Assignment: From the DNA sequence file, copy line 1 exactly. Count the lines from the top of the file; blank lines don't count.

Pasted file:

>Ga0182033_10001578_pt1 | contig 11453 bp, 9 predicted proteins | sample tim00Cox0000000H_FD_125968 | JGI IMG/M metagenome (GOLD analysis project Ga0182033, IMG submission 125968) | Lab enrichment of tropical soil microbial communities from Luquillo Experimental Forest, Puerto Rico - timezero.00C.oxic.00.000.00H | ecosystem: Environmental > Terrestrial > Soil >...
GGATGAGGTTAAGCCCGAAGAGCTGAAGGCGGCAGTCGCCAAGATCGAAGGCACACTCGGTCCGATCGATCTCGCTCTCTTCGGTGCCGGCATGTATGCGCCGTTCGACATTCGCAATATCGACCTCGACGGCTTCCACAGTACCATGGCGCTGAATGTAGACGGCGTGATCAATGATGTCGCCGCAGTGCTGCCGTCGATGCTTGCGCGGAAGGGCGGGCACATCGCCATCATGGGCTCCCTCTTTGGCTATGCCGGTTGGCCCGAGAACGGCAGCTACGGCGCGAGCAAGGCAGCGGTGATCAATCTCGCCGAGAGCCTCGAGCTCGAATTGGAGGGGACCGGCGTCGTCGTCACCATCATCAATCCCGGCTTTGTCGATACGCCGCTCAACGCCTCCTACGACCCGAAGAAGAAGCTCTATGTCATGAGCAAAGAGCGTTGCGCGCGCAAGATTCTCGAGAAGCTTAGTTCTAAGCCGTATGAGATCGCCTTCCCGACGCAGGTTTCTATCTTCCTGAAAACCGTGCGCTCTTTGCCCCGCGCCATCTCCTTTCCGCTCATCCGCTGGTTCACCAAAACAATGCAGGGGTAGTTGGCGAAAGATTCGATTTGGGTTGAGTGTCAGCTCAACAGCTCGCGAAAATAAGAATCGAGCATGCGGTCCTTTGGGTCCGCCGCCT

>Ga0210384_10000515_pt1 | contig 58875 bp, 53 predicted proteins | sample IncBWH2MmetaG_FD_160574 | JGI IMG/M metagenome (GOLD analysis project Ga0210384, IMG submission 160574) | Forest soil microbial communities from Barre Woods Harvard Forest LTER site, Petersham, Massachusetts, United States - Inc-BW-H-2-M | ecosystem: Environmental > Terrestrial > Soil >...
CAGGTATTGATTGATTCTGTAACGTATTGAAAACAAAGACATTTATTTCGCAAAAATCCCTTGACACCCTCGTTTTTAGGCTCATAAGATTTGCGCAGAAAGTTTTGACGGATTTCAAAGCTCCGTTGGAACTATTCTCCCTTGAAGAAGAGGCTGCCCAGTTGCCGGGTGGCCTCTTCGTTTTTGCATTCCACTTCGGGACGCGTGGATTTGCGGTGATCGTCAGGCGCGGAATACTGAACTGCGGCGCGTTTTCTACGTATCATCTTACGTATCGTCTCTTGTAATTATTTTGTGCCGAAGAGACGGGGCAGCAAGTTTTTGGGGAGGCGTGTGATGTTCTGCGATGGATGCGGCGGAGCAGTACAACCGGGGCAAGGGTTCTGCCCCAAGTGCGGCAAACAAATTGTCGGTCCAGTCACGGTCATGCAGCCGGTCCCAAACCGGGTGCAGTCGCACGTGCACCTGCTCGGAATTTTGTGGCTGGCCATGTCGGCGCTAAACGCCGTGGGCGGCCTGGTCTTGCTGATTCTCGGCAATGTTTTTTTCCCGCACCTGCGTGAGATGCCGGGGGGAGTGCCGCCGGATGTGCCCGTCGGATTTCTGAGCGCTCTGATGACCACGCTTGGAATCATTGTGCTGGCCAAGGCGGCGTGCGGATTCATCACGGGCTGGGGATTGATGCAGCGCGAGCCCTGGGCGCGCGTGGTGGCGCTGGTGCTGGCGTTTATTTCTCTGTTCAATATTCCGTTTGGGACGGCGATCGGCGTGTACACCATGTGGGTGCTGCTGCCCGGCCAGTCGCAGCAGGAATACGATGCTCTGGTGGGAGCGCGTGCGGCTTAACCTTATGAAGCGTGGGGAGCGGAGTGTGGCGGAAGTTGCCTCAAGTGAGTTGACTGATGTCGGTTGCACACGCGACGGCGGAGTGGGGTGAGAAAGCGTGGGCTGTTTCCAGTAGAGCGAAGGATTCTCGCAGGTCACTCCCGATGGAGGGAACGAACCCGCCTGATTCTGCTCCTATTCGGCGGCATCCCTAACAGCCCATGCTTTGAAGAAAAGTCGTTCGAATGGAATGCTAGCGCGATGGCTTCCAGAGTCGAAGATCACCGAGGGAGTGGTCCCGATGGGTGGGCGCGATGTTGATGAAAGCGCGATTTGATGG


>Ga0182033_10001578_pt1 | contig 11453 bp, 9 predicted proteins | sample tim00Cox0000000H_FD_125968 | JGI IMG/M metagenome (GOLD analysis project Ga0182033, IMG submission 125968) | Lab enrichment of tropical soil microbial communities from Luquillo Experimental Forest, Puerto Rico - timezero.00C.oxic.00.000.00H | ecosystem: Environmental > Terrestrial > Soil >...